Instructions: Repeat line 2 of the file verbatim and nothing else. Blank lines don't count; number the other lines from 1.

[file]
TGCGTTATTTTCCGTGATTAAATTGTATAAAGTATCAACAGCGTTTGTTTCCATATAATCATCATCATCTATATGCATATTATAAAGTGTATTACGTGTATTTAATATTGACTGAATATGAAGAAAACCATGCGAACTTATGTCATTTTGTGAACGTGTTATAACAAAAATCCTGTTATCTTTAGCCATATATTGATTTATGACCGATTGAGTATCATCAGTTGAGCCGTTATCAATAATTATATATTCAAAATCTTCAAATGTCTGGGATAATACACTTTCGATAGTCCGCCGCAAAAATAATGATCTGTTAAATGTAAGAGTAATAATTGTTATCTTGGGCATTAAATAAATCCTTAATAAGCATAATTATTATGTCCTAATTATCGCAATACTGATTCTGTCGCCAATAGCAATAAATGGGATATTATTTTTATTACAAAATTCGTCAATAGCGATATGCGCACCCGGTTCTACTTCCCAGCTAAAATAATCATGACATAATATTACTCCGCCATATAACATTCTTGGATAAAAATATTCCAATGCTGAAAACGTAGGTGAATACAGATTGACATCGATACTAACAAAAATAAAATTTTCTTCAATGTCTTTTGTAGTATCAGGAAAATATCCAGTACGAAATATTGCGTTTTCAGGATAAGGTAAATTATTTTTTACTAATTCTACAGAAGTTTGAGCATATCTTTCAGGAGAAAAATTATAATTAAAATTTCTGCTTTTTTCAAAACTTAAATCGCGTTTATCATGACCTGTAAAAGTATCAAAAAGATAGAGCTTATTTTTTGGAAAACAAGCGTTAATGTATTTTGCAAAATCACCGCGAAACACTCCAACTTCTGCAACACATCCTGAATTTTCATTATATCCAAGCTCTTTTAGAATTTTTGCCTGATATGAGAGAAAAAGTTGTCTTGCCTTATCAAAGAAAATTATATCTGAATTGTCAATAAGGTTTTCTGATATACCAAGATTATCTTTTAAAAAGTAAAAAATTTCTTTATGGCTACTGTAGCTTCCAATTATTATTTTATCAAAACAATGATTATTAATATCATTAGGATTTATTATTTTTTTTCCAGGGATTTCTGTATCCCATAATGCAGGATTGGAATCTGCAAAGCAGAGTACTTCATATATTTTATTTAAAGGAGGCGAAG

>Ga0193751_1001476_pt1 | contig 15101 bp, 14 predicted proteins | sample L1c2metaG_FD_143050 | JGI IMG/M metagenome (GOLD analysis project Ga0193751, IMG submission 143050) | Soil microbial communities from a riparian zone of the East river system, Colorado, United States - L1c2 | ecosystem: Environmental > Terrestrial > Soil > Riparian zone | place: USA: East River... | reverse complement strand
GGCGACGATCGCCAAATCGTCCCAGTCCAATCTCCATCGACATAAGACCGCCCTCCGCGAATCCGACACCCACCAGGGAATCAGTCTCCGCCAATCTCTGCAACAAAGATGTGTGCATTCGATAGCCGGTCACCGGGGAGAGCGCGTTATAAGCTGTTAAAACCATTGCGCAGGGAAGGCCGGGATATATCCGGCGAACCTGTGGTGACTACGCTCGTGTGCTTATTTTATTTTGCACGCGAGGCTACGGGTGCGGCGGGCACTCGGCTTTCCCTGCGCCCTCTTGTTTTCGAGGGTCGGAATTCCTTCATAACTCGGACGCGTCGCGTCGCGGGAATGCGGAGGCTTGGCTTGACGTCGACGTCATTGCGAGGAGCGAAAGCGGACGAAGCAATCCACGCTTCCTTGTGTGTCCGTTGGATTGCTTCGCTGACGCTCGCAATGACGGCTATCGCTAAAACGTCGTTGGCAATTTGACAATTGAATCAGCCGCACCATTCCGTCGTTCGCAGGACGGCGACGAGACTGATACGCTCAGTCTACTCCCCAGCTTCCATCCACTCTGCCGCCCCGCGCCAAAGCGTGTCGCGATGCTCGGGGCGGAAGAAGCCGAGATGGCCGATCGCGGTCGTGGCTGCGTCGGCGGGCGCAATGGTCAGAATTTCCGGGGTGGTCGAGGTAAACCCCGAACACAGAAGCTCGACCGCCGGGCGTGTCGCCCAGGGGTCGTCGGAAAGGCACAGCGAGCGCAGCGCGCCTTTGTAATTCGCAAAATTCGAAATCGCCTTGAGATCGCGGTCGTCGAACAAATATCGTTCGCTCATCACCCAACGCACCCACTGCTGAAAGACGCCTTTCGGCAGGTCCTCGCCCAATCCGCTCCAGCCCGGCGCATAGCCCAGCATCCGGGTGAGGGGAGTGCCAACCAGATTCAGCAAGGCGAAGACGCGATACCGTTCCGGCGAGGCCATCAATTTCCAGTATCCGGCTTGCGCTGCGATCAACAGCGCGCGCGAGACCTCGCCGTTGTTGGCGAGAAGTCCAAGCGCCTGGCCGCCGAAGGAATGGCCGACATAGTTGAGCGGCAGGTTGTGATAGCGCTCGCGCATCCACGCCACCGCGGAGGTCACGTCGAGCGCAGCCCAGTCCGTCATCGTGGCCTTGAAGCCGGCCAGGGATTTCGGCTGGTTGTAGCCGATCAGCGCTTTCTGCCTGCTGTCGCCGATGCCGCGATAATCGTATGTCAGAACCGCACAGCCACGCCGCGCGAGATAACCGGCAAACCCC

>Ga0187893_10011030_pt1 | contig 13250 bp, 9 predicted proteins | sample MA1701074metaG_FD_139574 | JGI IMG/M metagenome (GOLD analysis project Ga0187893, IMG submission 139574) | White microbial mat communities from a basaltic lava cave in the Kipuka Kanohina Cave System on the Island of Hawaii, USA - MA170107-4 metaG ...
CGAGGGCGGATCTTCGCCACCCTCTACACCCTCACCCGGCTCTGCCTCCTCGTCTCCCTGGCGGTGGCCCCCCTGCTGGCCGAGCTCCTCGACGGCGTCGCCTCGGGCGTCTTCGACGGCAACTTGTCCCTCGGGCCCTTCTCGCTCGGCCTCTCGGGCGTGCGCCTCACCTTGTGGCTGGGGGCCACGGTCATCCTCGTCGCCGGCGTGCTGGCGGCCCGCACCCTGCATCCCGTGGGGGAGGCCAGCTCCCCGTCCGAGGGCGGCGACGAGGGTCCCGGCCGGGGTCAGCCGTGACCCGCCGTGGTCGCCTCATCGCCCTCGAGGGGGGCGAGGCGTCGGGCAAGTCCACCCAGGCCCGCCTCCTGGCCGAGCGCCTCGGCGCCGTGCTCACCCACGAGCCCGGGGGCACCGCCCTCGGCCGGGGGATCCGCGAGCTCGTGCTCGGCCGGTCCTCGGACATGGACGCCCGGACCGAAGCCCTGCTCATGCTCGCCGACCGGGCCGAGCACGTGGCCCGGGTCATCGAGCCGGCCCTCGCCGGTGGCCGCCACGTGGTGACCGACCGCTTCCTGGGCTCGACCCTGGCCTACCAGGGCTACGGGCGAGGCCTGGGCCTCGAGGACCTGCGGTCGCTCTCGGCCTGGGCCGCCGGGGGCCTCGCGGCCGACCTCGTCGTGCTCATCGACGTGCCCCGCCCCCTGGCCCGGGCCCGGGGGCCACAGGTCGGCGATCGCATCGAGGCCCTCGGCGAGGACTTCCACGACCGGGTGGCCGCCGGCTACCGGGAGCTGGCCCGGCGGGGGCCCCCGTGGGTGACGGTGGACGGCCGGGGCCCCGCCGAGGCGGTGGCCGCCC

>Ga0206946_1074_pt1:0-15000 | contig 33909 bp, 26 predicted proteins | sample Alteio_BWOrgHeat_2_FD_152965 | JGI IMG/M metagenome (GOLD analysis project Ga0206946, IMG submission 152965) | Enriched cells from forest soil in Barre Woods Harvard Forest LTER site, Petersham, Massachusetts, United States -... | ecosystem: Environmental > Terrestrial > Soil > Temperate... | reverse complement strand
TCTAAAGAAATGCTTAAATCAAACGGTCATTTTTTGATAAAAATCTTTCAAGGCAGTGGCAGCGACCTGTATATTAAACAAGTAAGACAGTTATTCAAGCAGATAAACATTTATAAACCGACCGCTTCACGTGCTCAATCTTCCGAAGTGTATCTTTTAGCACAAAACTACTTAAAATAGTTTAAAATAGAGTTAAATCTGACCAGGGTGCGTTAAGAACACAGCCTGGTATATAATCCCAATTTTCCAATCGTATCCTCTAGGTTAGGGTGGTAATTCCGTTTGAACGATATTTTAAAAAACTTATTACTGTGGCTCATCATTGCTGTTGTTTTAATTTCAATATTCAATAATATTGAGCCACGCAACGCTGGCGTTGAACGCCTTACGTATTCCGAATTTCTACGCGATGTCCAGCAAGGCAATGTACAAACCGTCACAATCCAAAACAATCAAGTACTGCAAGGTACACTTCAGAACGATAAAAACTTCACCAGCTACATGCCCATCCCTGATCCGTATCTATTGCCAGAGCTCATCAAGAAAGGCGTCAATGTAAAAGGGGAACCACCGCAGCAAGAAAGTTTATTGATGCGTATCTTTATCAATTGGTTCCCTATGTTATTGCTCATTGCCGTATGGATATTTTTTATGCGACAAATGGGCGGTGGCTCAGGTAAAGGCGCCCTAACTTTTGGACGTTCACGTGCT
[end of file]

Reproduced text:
>Ga0193751_1001476_pt1 | contig 15101 bp, 14 predicted proteins | sample L1c2metaG_FD_143050 | JGI IMG/M metagenome (GOLD analysis project Ga0193751, IMG submission 143050) | Soil microbial communities from a riparian zone of the East river system, Colorado, United States - L1c2 | ecosystem: Environmental > Terrestrial > Soil > Riparian zone | place: USA: East River... | reverse complement strand